Attack of the clones

Finally. The opportunity I’ve been waiting for. I can finally play God. I have a terrible illness. An illness that leads me to believe that I’m half man, half shark – now, thanks to the wonders of therapeutic cloning, I’ll be able to grow the shark fin I’ve always imagined gracing my back. Surely therapeutic cloning stretches to include therapy for “mental” illness – in fact the line probably extends much further – you have a bit of a cold at the moment sir, no problem, here’s a new lung – buy now and we’ll throw in an extra kidney for free. The real concern I have as a result of the passing of the bill is an economic concern. Legalised organ harvesting will kill the black market organ trade. Organ harvesting is big business in the South American slums. Those economies rely on the export dollars generated by criminals and spent in local communities – it’s the ma and pa operators who are going to cop this on the chin – but at least they’ll be able to go out and get themselves a new chin if the blow is too heavy.
Medical tourism is the next predicted boom market – if Australia becomes a one stop shop for vital organs we’ll be right at the heart* of this emerging market. The gall** of those people who complain about this revolutionary new legislation. Their shortsightedness is astounding. We will be at the forefront with our willingness to travel into ethical grey areas. I hear Amsterdam has the drug travel market cornered – why not legalise drugs and turn Nimbin into a tourism hub. Why stop at pot – we could be top spot (I only chose those words because they’re all anagrams of the letters T, O, P, and S) for crystal methamphetamine (ice, ice baby…) , then our middle class users could kill all their organ functionality and invest their left over cash into new organs. The possibilities are endless. What a Pandora’s box our wonderful polititians have opened. Realms upon realms of possibilities (or for the paper users among us – reams upon reams – again the possibilities are almost endless – limited only by the number of pieces of paper).

* Pun intended
** and again

12 thoughts on “Attack of the clones”

  1. No word from Anonymous yet? Oh well, I figured out who he is anyway…

    Interesting remarks on the stem cell research bill. I hadn’t thought through those sorts of possible long-term outworkings of allowing such research and development. The idea that the rich and indulgent could engage in self-harm and stupid behaviours and not have to suffer the consequences is unjust to say the least.

  2. Oh, by the way stewart – you only figured out who I was because I said my name, and we live in the same house! JACKASS!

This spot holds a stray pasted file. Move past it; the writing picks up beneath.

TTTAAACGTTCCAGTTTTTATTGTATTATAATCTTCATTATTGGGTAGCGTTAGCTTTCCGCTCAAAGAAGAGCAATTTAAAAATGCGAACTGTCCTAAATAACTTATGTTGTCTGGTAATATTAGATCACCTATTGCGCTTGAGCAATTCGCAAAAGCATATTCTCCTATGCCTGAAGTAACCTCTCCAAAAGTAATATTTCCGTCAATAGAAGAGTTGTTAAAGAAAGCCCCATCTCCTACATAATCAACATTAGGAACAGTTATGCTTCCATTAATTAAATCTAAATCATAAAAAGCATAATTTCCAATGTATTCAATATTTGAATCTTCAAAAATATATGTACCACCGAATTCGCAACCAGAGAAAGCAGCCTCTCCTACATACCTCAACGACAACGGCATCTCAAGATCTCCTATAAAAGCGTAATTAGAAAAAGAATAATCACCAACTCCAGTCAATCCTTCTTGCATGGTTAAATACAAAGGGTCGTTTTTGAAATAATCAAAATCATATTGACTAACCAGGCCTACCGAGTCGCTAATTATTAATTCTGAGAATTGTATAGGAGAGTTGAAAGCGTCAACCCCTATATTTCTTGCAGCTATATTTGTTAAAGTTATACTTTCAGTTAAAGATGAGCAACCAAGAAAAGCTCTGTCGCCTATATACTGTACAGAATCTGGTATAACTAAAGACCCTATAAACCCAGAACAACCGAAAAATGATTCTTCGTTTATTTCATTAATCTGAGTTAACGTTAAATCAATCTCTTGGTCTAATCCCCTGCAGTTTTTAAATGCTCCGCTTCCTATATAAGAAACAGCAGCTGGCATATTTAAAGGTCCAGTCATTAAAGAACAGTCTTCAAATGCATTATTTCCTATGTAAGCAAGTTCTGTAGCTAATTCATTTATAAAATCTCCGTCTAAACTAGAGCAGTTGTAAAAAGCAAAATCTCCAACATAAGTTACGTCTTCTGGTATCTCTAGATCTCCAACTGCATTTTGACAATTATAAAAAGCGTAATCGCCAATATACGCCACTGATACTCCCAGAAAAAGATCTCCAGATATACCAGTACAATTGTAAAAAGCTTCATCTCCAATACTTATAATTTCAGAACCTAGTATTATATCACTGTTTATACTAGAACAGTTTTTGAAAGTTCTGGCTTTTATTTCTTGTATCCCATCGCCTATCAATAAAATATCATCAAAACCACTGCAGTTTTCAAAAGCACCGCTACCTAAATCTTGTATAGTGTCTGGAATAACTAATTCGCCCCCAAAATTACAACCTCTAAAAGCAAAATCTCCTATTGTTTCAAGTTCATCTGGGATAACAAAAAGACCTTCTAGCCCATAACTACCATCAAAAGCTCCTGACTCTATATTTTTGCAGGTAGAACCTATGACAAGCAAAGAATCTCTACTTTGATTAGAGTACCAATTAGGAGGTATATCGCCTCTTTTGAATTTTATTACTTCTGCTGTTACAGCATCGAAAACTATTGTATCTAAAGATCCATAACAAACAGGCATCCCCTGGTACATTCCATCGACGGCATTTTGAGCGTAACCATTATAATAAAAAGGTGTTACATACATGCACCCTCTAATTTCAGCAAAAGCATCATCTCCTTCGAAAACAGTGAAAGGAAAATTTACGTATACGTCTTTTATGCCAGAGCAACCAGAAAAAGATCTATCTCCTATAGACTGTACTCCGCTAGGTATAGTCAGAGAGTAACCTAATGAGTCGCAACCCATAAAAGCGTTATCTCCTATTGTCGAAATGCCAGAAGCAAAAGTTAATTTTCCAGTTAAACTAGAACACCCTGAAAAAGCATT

3. Drafting legislation is not something I’d enjoy.

    Picking holes in drafted (and passed) legistation, now that has more appeal, though not enough to finish a law degree or enter politics.

    In this case, I don’t dispute the benefits of theraputic cloning for stem-cell research, but, as I understand it, embryos (ie people) are still destroyed (killed) in the process.

    There is also the potential (if we can believe the reports) for harvesting eggs from aborted girl babies without any consent or notification required by law, which creates a whole new category of bio-trade.

    Of course, I haven’t read the bill/act so I’m only going on hearsay. I’m willing to be corrected on this.

  4. I have, in the last two days, read the Hansard records of the debate in parliament (which I would recommend doing if this issue intersets you), and the bill itself.

    I have also been engaged in a two day debate with Benny – with input from Tim (a scientist).

    The background to this legislation is that in 2002 scientists were allowed to conduct stem cell research on embryos left over from IVF treatment and abortions. These embryos would then be destroyed after 14 days of development (at that time they stop being maleable cells which can be manipulated into anything and start to link together into multicell structures – I’m told that after 14 days they may as well be adult stem cells – useful for a different field of research). The embryos created for IVF treatment are free from pre-existing diseases and conditions like motor neurone disease, diabetes and other genetic conditions. The embryos are therefore of limited use when it comes to developing cures for those diseases. The ammendments to that bill, passed on Wednesday night, allow scientists to create their own embryos, for the specific purpose of their research – these embryos will not be allowed to develop into a “human” state past 14 days (ie they can grow uninterupted for up to 14 days before the scientists play around with their structure). Embryos are hard to come by – the eggs are very expensive, so the scientists tacked on an extra bit to the bill which would allow, as Mark suggested, the ovaries of aborted female foetuses.
    An amendment was unsuccessfuly moved to remove that provision from the bill.
    Reading through Hansard – objections to the bill were largely based on two points –
    Some MPs argued that human life begins at the point of fertillisation. I still haven’t decided where I stand on that point. I’m not sure that an artificially inseminated egg created outside the womb constitutes a human.
    Others argued against the ethical slippery slope entered here – their concerns are that 14 days is fairly arbitrary and will eventually grow as research advances. The consideration at this point is at what moment human life does begin – and where it is ok to end one “life” to save another.

    It’s an interesting issue – I’d like to know what other people think.

  5. Hmmm. Nathan – what’s the correct response when I look at your pictures and it says ‘like what you see’… I realise this is not an oversight on your behalf, but a hazard of the flickr website…

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